Garden city helicopters do a variety of scenic heliflights over Christchurch and around.
I am very happy about the fact that I didn’t actually have any idea what jet boating was until I was on board surrounded by fellow life-jacket clad adventurers, as otherwise the very dominant sensible streak in my personality would have never agreed to do it. And I am happy because, as that boat whizzed at super speed on beautifully creamy blue river water, and the driver expertly executed heart-stopping last minute turns just when we thought we’d be crashing right into the rock face, I was having the most amazing time.
Couple the rush of adrenaline and the cool water occasionally splashing into my face and mountain views which brought memories of Switzerland, and this was one of the most memorable experiences I’ve had during my travels.
Thrillseakers is located in Hanmer Springs and offers combo packs which can include jet boating, bungee jumping, rafting and quad biking in a stunning location.
If you’re thinking that the Antarctic Centre in Christchurch is filled with explorer mannequins and boring black and white photos, think again. When you visit, go for the full experience and get yourself the Xtreme pass, and prepare yourself for a heck of a great time.
You’ll take a ride on a Hagglund, the very same vehicle used for Antarctic expeditions, and take a spin on a dirt track with steep hills and water onto and through which your driver will expertly manoeuvre the vehicle-cum-floating lump of metal, causing several hair-raising moments, then watch tiny cute fairy penguins being fed while you listen to stories of how they were rescued from situations from which they would otherwise not have survived. Move on to the 4D extreme theatre experience meant to simulate your very own trip to Antarctica (I won’t spoil the surprises there), going back to watch the penguins have a nap. After you’ve had your fill of looking at small fluffy creatures, put on an Antarctica-worthy jacket and walk into a -8 degree-room complete with fake snow, a slide and an igloo and brace yourself for a simulated storm with a windchill of -17. Finally, warm yourself back up as you watch ‘Beyond the Frozen Sunset’, a music-only documentary shown on a massive screen which captures the hypnotic beauty of Antarctica.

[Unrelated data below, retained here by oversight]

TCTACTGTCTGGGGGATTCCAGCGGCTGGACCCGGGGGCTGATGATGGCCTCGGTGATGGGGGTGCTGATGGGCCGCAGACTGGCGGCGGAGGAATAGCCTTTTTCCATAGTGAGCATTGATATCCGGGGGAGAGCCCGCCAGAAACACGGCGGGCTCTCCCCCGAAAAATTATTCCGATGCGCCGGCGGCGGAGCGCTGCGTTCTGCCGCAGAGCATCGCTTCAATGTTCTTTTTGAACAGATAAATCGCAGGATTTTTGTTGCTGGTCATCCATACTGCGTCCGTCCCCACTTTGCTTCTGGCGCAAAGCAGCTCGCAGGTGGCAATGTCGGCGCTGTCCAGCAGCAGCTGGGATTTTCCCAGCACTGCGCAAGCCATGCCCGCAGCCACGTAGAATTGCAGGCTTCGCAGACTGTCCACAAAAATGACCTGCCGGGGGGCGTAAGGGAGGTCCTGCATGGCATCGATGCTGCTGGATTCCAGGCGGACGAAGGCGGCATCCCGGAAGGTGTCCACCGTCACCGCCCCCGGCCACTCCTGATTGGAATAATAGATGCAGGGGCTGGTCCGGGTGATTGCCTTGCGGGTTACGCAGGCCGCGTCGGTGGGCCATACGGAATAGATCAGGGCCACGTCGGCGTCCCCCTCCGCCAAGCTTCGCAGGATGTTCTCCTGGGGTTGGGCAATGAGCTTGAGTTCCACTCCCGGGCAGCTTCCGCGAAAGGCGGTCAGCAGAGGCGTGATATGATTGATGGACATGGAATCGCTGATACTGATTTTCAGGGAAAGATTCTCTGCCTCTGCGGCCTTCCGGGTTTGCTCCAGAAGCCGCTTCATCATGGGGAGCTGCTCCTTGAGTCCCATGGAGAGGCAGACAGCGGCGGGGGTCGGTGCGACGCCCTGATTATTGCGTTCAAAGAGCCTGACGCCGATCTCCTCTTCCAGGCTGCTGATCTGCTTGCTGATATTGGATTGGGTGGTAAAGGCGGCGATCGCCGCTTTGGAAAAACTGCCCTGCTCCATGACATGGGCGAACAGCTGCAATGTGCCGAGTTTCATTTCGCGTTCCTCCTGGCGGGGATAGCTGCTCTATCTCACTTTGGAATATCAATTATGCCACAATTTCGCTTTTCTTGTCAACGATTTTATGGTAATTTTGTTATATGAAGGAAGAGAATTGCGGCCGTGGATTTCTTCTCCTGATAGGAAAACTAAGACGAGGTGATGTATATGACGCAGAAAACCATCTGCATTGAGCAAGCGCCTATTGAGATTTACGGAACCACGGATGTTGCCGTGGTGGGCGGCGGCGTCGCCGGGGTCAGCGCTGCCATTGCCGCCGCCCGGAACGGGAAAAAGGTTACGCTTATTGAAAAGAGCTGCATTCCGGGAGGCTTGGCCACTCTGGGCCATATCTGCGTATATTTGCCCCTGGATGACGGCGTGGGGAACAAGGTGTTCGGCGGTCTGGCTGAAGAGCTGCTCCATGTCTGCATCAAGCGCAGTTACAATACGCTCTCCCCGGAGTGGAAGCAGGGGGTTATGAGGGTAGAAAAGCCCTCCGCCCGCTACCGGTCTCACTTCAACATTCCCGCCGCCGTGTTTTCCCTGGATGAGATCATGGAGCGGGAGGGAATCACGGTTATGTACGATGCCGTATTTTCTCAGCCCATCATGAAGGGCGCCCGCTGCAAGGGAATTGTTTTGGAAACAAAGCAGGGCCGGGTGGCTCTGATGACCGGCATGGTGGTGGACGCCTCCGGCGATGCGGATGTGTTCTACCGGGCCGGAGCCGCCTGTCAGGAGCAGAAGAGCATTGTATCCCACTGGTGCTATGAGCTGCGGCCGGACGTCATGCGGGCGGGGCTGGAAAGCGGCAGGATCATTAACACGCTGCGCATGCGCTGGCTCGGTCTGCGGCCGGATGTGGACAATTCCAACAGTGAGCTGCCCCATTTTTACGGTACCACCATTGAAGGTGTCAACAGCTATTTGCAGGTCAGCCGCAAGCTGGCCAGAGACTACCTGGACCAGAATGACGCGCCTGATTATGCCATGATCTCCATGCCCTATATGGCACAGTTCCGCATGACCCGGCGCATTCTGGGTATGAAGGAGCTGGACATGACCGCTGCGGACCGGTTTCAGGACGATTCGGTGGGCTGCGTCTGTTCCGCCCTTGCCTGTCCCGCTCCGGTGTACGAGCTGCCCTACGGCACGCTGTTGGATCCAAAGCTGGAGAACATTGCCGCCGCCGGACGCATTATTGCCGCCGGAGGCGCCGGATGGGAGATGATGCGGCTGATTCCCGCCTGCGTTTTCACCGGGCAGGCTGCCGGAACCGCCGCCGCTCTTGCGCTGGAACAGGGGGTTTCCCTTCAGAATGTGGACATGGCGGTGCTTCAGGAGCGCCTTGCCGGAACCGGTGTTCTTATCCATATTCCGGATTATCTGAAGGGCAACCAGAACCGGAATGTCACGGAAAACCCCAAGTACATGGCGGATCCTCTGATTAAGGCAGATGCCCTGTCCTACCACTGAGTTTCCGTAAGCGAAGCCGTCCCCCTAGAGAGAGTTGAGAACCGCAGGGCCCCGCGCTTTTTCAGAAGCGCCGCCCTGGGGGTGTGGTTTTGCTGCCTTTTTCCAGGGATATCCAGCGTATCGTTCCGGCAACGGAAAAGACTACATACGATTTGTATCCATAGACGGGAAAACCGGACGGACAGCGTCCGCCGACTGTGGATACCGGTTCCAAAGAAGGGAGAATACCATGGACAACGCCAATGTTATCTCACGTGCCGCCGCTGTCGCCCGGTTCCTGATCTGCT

Christchurch is surrounded by many little pictureque villages with lots of wineries to explore. Even if, like myself, you enjoy the occasional glass of wine but don’t go mad over the stuff, you’ll still fall in love with gems like the Pegasus Bay winery, with its clever decor (including empty bottles of wine on window sills which filter and colour soft sunlight) and fairy-tale worthy gardens, complete with a little red bridge over a stream. And if you don’t visit for the wine, you should definitely visit for the food and surroundings.
I was far too busy soothing the aches and pains of a happy traveller in the divinely hot waters of one of Hanmer Springs Sulphur pools to bother taking pictures of this place, but who needs them anyway? All you need to do is close your eyes and picture yourself soaking in thermal water, all with the added bonus of a view of rolling green hills. Oh, there are slides and a spa too.
It is really heart-warming to see tourists starting to return to Christchurch, but, strangely enough, Australians are still not visiting as much as they used to. With quick and cheap flights connecting its East coast cities to Christchurch and all these amazing things to do and see, there is really no excuse not to go.
-Text and Photography by Denise Pulis @www.theartofslowtravel.com. All rights reserved.